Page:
Stretching, Tightness and the Dancer
As dancers we stretch to improve flexibility and allow for greater range of motion. The body has to be able to move in every direction possible for the demanding lifts, spins and drops. But the body also has to have the strength and control necessary to prevent injury. The stretching that we have been taught to do in order to gain flexibility is not an effective way to achieve the critical balance between strength and flexibility.
If muscles of one limb or side of the body are more tensed than muscles on the other side, you may have an interruption of a nerve signal or misaligned bones. For example, a twisted pelvis will cause one hamstring to be more tensed than the other. Stretching overly tensed muscles cannot fix the cause of their abnormal tension. While stretching may make you feel better temporarily, it will not remove a potential cause of injury. This is why stretching and especially static stretching, before performing or exercising does not prevent injuries.
If you compare the body to a bridge and the muscles are the cables, when all the cables are strong, working properly, the bridge functions as it should. But if a cable becomes weak, all of the cables surrounding the weak one have to take on an extra burden. The extra strain on these cables makes them tighten and could make one break. So, in the body, if one muscle is not contracting effectively, the others have much more work to do. What we experience as muscle tightness in one area is most likely the result of weakness in another.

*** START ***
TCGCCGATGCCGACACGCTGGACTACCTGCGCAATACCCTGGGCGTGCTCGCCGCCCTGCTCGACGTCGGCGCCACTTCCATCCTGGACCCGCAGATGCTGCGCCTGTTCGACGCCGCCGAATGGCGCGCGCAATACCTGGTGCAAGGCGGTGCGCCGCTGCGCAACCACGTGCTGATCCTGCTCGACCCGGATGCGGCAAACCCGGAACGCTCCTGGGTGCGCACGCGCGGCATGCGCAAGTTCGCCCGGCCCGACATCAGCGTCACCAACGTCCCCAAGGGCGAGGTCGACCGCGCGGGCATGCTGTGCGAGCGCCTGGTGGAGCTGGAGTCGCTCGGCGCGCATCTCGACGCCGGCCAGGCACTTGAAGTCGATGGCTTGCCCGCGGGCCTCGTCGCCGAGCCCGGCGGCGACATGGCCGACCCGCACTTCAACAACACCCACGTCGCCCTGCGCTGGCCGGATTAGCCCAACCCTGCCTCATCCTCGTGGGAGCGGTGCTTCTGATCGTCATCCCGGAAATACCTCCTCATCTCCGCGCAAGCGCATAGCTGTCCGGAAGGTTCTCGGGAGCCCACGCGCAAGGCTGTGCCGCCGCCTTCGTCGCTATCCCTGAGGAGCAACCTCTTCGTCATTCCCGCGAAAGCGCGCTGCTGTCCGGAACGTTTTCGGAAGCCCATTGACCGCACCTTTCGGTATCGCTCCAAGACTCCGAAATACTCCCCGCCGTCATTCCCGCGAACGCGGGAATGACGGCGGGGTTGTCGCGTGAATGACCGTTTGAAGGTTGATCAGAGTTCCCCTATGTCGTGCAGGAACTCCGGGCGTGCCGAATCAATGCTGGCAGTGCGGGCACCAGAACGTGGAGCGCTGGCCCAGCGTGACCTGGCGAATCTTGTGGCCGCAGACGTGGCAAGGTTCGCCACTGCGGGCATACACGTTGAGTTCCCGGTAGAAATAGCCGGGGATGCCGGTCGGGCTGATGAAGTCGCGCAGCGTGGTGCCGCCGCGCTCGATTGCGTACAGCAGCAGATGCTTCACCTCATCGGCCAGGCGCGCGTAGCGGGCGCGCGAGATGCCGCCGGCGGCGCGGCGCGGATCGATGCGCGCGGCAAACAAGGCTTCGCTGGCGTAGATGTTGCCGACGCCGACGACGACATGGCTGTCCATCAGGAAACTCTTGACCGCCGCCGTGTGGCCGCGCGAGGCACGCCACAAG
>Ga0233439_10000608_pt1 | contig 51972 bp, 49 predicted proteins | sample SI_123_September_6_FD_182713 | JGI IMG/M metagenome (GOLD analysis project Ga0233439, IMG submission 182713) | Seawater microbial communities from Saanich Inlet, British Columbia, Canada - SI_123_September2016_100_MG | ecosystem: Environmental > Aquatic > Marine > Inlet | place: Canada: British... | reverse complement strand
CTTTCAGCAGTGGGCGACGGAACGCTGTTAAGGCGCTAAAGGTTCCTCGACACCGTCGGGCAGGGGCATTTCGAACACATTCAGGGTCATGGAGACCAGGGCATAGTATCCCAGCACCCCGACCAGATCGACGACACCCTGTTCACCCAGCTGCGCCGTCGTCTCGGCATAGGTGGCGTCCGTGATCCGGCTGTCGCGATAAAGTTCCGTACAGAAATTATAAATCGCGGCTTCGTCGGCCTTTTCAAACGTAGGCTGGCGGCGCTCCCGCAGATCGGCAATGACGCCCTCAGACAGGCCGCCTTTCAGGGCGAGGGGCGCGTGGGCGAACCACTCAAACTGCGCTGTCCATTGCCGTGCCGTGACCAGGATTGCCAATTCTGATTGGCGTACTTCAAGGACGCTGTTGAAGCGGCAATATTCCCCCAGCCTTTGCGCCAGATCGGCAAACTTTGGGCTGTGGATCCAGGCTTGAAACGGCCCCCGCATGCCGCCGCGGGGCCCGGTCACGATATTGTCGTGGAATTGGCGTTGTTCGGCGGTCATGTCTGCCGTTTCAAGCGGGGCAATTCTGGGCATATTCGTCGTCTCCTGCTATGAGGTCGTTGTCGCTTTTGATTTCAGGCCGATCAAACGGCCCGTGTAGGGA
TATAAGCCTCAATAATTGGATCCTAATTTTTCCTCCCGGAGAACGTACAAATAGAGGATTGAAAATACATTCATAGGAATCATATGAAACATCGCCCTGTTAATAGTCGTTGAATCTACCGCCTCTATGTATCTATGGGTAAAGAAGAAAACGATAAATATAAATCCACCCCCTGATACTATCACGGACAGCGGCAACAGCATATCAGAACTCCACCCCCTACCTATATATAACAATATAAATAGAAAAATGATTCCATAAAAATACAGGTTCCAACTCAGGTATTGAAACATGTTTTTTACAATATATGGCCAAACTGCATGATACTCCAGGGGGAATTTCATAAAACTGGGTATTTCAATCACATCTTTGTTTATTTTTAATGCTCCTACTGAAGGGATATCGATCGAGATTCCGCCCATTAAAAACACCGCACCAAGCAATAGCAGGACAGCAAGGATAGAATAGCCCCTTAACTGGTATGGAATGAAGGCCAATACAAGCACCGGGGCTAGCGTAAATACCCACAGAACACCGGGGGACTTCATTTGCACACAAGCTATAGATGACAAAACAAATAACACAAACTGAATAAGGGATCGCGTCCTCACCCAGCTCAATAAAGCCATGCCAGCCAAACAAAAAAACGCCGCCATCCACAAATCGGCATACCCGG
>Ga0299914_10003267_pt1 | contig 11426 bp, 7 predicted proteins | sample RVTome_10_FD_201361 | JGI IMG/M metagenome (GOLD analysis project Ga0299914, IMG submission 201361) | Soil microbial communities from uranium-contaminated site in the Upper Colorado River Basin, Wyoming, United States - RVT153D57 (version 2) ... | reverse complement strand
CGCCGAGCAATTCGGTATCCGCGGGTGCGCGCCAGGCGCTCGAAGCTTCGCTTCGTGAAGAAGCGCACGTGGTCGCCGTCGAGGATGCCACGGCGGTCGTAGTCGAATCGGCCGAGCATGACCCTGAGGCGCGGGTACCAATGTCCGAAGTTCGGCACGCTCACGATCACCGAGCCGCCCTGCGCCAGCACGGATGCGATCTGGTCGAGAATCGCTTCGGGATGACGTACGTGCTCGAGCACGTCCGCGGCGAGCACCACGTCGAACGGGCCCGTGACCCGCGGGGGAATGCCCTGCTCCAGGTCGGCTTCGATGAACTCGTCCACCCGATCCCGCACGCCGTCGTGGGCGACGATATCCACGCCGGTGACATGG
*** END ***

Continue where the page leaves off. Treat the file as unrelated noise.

Typical strength training exercise will not help either. This will overstress the overly tensed muscles, or will bypass the weak ones recruiting others to do their job.
To correct such problems you need the help of a muscle specialist that has the expertise to identify the location and cause of the problem.
Not massage or chiropractic care, a muscle activation techniques specialist utilizes a systematic checks and balances approach of testing, treating muscles and take home prevention moves for each individual.